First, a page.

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Open Access Highly Accessed Research article

Ductal carcinoma in situ of the breast (DCIS) with heterogeneity of nuclear grade: prognostic effects of quantitative nuclear assessment

Judith-Anne W Chapman1*, Naomi A Miller2, H Lavina A Lickley3, Jin Qian4, William A Christens-Barry5, Yuejiao Fu6, Yan Yuan4 and David E Axelrod7*

Author Affiliations

1 National Cancer Institute of Canada Clinical Trials Group, Queen's University, 10 Stuart Street, Kingston, Ontario K7L 3N6, Canada

2 Department of Pathology, University Health Network and University of Toronto, Princess Margaret Hospital, 610 University Avenue, Toronto, Ontario M5G 2M9, Canada

3 Henrietta Banting Breast Centre, Women's College Hospital, University of Toronto, 76 Grenville Street, 7th floor, Toronto, Ontario M5S 1B2, Canada

4 Department of Statistics and Actuarial Science, Faculty of Mathematics, University of Waterloo, 200 University Avenue West, Waterloo, Ontario N2L 3G1, Canada

5 Equipoise Imaging LLC, 4009 St. Johns Lane, Ellicott City, MD 21042, USA

6 Department of Mathematics and Statistics, York University, 4700 Keele Street, Toronto, Ontario M3J 1P3, Canada

7 Department of Genetics and Cancer Institute of New Jersey, Rutgers University, 604 Allison Road, Piscataway, NJ 08854-8082, USA

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BMC Cancer 2007, 7:174  doi:10.1186/1471-2407-7-174

Published: 10 September 2007

Abstract

Background

Previously, 50% of patients with breast ductal carcinoma in situ (DCIS) had more than one nuclear grade, and neither worst nor predominant nuclear grade was significantly associated with development of invasive carcinoma. Here, we used image analysis in addition to histologic evaluation to determine if quantification of nuclear features could provide additional prognostic information and hence impact prognostic assessments.

Methods

Nuclear image features were extracted from about 200 nuclei of each of 80 patients with DCIS who underwent lumpectomy alone, and received no adjuvant systemic therapy. Nuclear images were obtained from 20 representative nuclei per duct, from each of a group of 5 ducts, in two separate fields, for 10 ducts. Reproducibility of image analysis features was determined, as was the ability of features to discriminate between nuclear grades. Patient information was available about clinical factors (age and method of DCIS detection), pathologic factors (DCIS size, nuclear grade, margin size, and amount of parenchymal involvement), and 39 image features (morphology, densitometry, and texture). The prognostic effects of these factors and features on the development of invasive breast cancer were examined with Cox step-wise multivariate regression.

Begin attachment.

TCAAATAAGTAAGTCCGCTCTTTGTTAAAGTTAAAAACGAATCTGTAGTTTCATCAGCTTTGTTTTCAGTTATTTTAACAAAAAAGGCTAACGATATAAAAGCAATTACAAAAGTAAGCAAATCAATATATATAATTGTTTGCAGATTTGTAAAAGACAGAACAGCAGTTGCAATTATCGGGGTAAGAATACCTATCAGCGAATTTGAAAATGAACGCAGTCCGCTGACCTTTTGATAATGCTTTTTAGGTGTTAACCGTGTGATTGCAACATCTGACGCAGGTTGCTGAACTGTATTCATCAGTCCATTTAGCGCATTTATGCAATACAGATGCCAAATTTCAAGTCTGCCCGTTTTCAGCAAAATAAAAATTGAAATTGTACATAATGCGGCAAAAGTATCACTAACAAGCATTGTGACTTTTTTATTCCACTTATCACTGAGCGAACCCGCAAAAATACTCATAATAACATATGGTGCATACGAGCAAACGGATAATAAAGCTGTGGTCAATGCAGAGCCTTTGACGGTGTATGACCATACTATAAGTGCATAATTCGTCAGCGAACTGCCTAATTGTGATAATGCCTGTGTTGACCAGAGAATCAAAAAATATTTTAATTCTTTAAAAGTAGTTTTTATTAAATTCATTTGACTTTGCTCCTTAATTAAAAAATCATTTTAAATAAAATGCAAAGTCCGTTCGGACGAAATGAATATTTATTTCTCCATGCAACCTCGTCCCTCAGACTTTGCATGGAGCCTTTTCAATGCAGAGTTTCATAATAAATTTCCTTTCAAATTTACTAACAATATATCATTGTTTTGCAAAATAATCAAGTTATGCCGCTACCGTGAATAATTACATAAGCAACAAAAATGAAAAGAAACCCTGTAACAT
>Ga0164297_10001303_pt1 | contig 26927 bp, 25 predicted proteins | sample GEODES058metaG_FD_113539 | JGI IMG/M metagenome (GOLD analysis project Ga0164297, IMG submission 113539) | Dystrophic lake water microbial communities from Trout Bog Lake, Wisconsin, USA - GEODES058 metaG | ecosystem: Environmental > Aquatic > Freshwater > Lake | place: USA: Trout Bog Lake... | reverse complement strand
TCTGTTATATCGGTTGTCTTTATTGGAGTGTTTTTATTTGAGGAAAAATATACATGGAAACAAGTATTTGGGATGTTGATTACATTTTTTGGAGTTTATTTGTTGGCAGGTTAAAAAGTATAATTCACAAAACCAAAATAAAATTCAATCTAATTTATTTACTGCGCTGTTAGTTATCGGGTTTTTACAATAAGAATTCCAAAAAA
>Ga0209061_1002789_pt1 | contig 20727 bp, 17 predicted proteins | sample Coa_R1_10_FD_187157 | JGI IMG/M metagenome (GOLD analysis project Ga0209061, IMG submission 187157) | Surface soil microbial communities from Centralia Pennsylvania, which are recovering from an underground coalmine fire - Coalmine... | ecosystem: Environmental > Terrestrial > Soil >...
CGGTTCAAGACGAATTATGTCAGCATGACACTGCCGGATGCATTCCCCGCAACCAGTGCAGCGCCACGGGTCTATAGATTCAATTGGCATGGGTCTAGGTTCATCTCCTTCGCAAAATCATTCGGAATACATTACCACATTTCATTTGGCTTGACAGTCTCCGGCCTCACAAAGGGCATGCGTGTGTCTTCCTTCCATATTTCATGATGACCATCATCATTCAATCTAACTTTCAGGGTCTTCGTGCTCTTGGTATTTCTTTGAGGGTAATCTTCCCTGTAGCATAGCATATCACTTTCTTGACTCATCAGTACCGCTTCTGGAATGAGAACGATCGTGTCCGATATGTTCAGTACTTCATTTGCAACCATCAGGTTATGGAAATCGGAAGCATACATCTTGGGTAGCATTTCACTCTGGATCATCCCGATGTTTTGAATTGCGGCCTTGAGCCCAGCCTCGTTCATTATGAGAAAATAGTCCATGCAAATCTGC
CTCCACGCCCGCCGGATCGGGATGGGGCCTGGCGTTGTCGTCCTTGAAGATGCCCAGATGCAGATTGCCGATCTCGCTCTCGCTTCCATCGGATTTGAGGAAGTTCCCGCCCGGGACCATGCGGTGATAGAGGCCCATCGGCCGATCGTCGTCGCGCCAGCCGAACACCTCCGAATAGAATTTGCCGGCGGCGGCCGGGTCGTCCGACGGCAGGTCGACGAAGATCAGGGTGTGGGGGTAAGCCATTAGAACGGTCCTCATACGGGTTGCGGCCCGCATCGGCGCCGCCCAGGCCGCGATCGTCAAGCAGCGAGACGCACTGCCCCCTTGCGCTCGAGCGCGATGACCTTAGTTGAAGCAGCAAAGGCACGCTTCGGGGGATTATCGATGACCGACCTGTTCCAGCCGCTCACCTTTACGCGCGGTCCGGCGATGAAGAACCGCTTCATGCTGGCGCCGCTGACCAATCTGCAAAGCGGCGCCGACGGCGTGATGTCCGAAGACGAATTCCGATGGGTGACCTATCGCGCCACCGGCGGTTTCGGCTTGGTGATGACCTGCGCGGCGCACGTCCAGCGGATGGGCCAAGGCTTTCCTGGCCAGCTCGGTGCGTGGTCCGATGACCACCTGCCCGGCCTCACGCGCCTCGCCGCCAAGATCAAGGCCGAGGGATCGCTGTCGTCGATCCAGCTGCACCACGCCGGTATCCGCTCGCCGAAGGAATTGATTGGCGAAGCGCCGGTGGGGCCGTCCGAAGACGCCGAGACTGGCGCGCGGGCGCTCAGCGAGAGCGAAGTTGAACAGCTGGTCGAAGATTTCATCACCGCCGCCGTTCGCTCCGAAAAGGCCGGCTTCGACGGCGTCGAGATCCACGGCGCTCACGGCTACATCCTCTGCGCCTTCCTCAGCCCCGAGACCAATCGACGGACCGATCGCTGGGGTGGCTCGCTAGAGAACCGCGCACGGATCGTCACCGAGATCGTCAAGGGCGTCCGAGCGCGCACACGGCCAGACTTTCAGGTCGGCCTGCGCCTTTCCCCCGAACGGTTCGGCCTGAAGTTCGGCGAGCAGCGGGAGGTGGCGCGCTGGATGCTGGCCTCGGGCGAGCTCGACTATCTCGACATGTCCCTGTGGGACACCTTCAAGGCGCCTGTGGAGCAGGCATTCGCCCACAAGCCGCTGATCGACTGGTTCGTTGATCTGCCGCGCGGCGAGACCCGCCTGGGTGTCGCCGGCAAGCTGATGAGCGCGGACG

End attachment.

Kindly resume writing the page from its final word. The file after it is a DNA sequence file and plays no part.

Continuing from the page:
Results

Duplicate measurements were similar for 89.7% to 97.4% of assessed image features. For the pooled assessment with ~200 nuclei per patient, a discriminant function with one densitometric and two texture features was significantly (p < 0.001) associated with nuclear grading, and provided 78.8% correct jackknifed classification of a patient's nuclear grade. In multivariate assessments, image analysis nuclear features had significant prognostic associations (p ≤ 0.05) with the development of invasive breast cancer. Texture (difference entropy, p < 0.001; contrast, p < 0.001; peak transition probability, p = 0.01), densitometry (range density, p = 0.004), and measured margin (p = 0.05) were associated with development of invasive disease for the pooled data across all ducts.

Conclusion

Image analysis provided reproducible assessments of nuclear features which quantitated differences in nuclear grading for patients. Quantitative nuclear image features indicated prognostically significant differences in DCIS, and may contribute additional information to prognostic assessments of which patients are likely to develop invasive disease.